The Jerusalem Post - The Jerusalem Post Magazine

Nitzan Chen returns to journalism

- Translated by Hannah Hochner.

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‘While the event was actually happening, I didn’t realize how significan­t it would turn out to be for me,” recalls Nitzan Chen, who’s been serving as director of the Government Press Office (GPO) for a decade.

The incident Chen was referencin­g took place in April 1999 when, as the religious affairs correspond­ent for Israel’s Channel 1 TV station, he was covering a press conference that Aryeh Deri had organized at the home of Rabbi Ovadia Yosef after the former had been sentenced to prison. During the press conference, which was being broadcast live on TV, Yosef looked directly at Chen and shouted angrily, “Get out!” That outburst subsequent­ly became quite well known.

“All I did was ask Harav Ovadia whether, in his opinion, Aryeh Deri was innocent or guilty, according to Din Torah (Jewish law),” recalls Chen. “‘Who are you to ask such a question?’ Harav Ovadia asked me angrily. Following this incident, I experience­d three extremely stressful weeks, during which the entire country was in an uproar. I even received a number of death threats, so the Israel Broadcasti­ng Authority hired a bodyguard for a while to protect me in case someone actually did try to harm me. It became dangerous for me to go anywhere, especially to Shas protest rallies, where I felt like a military correspond­ent broadcasti­ng from a battlefiel­d. People would throw things at me – tomatoes and other vegetables – as I sat in the IBA van from which I was broadcasti­ng.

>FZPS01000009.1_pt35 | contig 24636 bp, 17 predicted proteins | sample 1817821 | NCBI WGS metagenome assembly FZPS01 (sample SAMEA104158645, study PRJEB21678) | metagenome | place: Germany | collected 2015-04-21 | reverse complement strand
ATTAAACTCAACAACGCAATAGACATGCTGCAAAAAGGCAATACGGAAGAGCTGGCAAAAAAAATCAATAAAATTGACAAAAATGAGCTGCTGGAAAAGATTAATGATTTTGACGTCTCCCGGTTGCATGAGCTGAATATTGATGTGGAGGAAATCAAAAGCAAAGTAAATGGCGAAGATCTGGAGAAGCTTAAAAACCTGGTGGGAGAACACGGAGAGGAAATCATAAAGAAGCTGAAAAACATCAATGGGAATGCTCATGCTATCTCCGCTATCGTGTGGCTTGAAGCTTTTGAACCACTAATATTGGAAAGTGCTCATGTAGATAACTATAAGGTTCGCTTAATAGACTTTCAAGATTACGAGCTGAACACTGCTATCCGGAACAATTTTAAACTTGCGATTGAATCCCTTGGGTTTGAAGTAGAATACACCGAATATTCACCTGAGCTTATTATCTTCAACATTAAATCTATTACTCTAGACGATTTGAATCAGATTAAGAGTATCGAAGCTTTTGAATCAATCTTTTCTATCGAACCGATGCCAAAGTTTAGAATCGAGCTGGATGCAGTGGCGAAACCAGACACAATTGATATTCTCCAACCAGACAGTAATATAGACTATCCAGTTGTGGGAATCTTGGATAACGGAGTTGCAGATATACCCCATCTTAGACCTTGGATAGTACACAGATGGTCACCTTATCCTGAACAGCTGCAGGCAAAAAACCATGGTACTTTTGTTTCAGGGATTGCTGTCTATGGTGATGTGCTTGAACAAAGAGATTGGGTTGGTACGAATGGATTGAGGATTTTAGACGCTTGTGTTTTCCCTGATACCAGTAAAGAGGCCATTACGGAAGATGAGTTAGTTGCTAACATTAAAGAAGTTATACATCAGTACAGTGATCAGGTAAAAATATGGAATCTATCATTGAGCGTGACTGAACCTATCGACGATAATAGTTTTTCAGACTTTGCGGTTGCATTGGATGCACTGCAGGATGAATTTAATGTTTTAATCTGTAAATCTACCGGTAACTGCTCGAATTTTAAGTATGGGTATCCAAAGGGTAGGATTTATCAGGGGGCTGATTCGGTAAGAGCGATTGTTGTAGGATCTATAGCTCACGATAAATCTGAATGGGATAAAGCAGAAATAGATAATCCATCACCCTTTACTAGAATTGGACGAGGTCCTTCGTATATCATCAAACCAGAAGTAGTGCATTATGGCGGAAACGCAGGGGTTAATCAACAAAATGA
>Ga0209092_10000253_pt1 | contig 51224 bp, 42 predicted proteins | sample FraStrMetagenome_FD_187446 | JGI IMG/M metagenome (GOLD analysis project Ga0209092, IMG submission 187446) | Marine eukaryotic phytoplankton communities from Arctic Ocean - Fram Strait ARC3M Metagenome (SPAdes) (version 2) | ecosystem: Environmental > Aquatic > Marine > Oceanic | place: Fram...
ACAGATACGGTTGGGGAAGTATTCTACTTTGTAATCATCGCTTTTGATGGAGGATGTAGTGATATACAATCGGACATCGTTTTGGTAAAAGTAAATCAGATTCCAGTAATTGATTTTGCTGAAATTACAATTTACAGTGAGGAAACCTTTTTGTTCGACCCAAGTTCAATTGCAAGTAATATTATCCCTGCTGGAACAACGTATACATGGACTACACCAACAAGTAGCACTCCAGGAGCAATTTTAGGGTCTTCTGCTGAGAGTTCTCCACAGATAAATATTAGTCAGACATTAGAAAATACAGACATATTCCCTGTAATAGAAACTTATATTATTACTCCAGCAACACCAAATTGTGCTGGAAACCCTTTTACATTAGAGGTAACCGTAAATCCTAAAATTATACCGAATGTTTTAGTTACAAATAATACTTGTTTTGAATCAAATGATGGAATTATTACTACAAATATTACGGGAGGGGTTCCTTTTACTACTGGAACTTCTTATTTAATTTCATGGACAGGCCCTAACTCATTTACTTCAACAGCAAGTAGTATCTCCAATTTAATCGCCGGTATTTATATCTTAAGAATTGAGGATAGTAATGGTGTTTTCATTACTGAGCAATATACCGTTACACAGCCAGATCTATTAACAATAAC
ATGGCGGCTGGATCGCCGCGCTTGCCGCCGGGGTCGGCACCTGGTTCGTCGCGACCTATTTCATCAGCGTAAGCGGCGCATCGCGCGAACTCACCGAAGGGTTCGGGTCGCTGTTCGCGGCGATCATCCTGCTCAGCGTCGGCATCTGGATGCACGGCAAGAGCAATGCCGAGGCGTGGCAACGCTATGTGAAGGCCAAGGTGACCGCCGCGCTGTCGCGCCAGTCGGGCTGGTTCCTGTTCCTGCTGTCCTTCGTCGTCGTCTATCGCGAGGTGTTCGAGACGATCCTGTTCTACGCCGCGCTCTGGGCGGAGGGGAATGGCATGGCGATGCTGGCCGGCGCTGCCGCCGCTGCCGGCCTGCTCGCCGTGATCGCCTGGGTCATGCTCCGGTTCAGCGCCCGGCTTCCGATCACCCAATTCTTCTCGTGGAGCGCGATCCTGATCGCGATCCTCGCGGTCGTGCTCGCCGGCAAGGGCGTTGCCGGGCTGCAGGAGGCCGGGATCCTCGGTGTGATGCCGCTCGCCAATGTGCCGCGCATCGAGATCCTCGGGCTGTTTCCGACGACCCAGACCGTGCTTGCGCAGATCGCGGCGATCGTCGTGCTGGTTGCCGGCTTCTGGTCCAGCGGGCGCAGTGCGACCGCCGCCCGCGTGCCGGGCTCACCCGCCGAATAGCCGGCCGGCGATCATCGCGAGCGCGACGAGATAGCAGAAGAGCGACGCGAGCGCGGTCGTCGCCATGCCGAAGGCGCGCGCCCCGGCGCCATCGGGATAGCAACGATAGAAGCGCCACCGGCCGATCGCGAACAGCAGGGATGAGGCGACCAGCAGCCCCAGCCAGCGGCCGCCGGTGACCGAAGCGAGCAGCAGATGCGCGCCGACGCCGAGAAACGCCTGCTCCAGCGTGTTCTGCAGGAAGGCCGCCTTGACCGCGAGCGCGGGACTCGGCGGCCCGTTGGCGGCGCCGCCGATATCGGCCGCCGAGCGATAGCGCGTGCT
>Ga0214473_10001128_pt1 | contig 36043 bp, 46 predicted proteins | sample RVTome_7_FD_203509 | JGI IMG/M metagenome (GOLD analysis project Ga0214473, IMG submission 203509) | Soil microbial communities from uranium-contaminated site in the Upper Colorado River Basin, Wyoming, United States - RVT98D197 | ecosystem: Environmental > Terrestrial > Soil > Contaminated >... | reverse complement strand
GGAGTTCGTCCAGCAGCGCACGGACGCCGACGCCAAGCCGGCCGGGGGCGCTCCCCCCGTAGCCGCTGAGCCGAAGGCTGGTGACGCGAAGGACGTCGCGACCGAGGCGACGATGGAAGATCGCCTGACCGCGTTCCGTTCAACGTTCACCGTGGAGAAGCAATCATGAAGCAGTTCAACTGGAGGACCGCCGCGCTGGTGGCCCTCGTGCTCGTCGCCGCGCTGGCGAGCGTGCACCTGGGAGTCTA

“I must admit, it was truly terrifying. In the end, Harav Ovadia invited me to a reconcilia­tion at his home, during which he affectiona­tely gave me a few quick slaps to the face, as is his custom, following which I needed an urgent visit to my dentist. After the reconcilia­tion, I would visit him once a week so that I could gather more material for the biography I was writing about him with journalist Anshel Pfeffer. All in all, I ended up gaining so much from the incident.”

Are you getting antsy now that another election is coming up?